Gamecocks Looking To Repeat As Champs To Secure Dynasty Designation

South Carolina, Indiana, Stanford and Virginia Tech are the No. 1 seeds for the NCAA women’s basketball tournament. A No. 1 seed has won the title the past 10 years.


Dawn Staley has been working on building a dynasty in South Carolina for some time.

The Gamecocks coach, who is in her 14th year at South Carolina, has the top-seeded  Gamecocks heading into the 2023 NCAA women’s basketball tournament as the clear favorites to cut down the nets on April 2 and claim a second straight national championship. Paced by senior forward Aliyah Boston, a leading national player of the year candidate, and senior guard Zia Cooke, South Carolina takes an unblemished 32-0 record into the tournament.

Indiana, Stanford and Virginia Tech account for the other No. 1 seeds. Each team has played well enough during the season to warrant attention as teams to be reckoned with entering the tournament. No. 2 seeds UConn, Iowa, Maryland and Utah have also performed consistently at a high level, making them also legitimate contenders to reach the Final Four set for March 31 in Dallas.

Yet, the sportsbooks lean heavily in favor of South Carolina winning it all. Caesars has odds of -210 on the Gamecocks prevailing as national champions while DraftKings, Barstool and BetRivers have odds of -200 on Staley’s team staking claim on a second consecutive national title after losing in the final seconds of the title game in 2021.

Barstool and BetRivers have odds of +750 on Stanford and +850 on UConn to win the national championship while DraftKings is offering odds of +800 on UConn and +900 on Stanford. Caesars has odds of +800 on Indiana and Stanford while offering odds of +900 on UConn.

Boston, shooting 56 percent from the field and averaging 13.3 points, leads a Gamecocks team seeking far more than just another national title. It’s a group hoping to make this year one of the most memorable campaigns in NCAA women’s basketball history. A run all the way to winning it all would mean the Gamecocks would become only the 10th undefeated national champion. They could also become the fifth program with at least three national championships. They claimed their first title in 2017 under Staley. South Carolina would also become only the fourth team to win back-to-back national championships.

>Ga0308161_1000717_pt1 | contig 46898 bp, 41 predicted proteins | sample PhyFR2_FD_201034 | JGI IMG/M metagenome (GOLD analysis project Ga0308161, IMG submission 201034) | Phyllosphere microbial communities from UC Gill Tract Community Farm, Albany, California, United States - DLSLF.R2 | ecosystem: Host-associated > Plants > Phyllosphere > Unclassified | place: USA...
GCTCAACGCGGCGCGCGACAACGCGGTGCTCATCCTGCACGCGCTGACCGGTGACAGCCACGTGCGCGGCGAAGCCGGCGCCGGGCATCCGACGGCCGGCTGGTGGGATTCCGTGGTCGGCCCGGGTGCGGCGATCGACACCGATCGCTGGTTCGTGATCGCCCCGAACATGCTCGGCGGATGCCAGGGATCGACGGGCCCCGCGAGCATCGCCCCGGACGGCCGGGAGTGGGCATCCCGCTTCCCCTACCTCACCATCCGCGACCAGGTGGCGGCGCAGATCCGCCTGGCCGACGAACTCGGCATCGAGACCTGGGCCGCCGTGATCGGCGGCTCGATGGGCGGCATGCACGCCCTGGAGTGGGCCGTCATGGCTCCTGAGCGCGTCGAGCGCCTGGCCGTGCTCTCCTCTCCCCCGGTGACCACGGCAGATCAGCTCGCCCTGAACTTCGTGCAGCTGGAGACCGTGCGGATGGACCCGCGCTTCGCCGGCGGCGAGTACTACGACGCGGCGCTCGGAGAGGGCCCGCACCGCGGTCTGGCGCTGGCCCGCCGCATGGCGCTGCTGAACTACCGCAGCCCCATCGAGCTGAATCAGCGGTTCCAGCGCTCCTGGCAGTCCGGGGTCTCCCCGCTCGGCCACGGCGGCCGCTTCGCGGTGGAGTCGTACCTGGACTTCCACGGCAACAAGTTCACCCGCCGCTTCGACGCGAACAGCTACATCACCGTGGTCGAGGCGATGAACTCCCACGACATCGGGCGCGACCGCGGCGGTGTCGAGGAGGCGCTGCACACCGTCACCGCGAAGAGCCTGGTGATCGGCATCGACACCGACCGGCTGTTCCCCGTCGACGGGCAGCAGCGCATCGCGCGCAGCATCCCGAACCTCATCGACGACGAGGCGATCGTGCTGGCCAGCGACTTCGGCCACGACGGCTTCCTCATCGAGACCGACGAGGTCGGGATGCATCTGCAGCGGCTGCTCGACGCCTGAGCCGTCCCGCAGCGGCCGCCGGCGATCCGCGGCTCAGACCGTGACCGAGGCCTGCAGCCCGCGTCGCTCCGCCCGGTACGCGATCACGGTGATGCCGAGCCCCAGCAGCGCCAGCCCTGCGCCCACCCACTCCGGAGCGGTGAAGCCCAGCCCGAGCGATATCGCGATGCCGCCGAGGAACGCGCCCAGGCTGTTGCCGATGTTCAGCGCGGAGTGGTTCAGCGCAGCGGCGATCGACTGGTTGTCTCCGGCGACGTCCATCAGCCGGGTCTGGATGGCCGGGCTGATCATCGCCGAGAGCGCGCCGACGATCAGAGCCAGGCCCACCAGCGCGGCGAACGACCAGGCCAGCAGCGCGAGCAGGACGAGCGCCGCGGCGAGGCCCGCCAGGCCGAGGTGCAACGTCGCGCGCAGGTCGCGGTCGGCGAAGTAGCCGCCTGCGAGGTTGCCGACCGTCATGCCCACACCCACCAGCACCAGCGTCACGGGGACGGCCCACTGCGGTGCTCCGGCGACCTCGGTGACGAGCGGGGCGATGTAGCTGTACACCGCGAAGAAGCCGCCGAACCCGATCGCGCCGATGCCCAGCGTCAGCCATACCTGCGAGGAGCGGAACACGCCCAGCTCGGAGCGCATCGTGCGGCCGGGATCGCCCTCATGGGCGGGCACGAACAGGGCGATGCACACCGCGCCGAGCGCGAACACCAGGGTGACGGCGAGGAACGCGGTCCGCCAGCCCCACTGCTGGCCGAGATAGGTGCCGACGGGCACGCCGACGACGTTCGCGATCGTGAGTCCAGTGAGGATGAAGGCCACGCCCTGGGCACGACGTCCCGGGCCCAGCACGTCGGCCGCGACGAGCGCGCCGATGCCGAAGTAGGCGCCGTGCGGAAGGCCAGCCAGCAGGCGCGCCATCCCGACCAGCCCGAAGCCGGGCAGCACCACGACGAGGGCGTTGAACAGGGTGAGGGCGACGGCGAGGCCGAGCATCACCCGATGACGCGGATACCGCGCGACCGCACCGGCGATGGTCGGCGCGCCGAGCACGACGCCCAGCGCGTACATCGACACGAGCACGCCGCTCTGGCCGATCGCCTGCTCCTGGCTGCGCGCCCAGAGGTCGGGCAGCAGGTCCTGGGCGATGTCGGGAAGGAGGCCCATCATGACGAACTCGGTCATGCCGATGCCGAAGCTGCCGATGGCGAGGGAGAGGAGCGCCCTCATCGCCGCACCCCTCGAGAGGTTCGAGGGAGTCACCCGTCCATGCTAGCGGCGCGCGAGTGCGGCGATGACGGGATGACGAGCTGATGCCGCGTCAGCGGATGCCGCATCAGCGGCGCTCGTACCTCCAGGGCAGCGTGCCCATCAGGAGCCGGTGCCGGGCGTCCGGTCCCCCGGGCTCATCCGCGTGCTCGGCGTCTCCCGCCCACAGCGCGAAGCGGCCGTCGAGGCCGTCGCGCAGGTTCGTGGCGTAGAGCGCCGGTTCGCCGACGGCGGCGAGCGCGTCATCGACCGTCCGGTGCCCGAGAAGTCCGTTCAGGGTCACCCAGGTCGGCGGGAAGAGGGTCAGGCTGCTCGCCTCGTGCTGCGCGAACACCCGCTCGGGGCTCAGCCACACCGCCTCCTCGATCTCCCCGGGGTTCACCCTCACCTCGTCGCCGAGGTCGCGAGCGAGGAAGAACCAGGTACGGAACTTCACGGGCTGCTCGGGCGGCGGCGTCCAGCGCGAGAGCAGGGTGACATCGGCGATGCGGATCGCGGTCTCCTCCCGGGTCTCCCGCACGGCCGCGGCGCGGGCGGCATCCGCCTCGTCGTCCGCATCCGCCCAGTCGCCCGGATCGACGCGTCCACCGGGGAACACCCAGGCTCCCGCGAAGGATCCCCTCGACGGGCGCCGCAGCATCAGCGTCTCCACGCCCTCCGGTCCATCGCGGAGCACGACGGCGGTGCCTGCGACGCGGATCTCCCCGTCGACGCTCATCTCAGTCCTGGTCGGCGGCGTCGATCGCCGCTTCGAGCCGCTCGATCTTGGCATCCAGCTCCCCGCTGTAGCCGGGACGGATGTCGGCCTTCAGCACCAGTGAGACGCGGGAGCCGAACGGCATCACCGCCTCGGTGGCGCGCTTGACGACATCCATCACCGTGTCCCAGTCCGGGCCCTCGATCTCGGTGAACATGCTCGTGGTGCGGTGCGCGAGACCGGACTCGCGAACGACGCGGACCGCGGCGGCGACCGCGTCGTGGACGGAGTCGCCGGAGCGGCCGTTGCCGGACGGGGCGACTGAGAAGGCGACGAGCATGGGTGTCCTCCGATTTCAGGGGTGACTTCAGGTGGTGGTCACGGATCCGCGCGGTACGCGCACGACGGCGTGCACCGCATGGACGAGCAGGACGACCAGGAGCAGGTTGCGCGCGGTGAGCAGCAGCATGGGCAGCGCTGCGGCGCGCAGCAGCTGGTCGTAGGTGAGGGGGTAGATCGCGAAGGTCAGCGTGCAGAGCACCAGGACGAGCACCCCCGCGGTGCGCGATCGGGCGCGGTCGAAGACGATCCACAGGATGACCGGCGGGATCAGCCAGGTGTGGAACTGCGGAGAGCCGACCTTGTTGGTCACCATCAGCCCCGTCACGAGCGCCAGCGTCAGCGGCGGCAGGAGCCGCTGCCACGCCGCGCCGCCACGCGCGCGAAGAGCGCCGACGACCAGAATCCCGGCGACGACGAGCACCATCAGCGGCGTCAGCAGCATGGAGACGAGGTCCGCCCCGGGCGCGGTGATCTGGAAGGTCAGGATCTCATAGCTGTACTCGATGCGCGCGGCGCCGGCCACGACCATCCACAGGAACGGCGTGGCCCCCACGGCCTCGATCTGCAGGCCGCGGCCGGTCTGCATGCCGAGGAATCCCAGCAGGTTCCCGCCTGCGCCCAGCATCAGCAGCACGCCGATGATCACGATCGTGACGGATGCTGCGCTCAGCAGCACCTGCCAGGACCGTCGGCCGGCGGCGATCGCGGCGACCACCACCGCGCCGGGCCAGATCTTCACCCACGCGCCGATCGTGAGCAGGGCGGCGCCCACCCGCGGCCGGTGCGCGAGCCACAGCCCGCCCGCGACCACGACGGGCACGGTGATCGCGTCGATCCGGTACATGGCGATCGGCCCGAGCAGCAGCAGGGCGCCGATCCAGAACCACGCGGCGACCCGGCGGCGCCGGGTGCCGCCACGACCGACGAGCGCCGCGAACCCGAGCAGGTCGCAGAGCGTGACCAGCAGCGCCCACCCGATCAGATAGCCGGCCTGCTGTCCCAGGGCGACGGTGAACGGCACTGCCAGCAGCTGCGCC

Cooke, who averages a team-best 15.3 points, has been part of South Carolina’s core group that has posted an NCAA Division 1-best 125-8 record over the past four seasons. They lost only one home game (56-1) over that stretch.

Can Staley’s squad keep it rolling all the way to another championship? It certainly seems possible with a team that ranks among the nation’s best defensively. They rank No. 1 in blocks per game (9.0), second in rebounds per game (49.6), and fourth in points allowed (51.1).

Here’s a glance at what to look for once the tournament tips off:

A No. 1 seed has won the championship the past 10 years. That could bode well for either the Gamecocks, Hoosiers, Cardinal or Hokies.

With much talk being about South Carolina in most NCAA tournament discussions,  Stanford  enters the tournament slightly under the radar as a No. 2 seed. Yet, the Cardinal has Cameron Brink (14.9 points), Haley Jones (13.4 points), and Hannah Jump (11.3 points) as seasoned veterans who have experienced winning a national title in 2021.

Iowa’s Caitlin Clark, a player of the year candidate, could become the talk of the tournament should she guide the Hawkeyes to the Final Four. She’s got the game to score at-will against any defense. Her 27 points per game ranks third in the nation while leading the country with8 8.3 assists per game.

Two years removed from advancing to the Elite Eight, Indiana earned its first No. 1 seed in program history. The Hoosiers have an experienced lineup led by center Mackenzie Holmes, who averages 22.7 points while shooting 68.8 percent from the field. They  rank second in the nation in field goal percentage at 49.8 percent while averaging 81.5 points per game.


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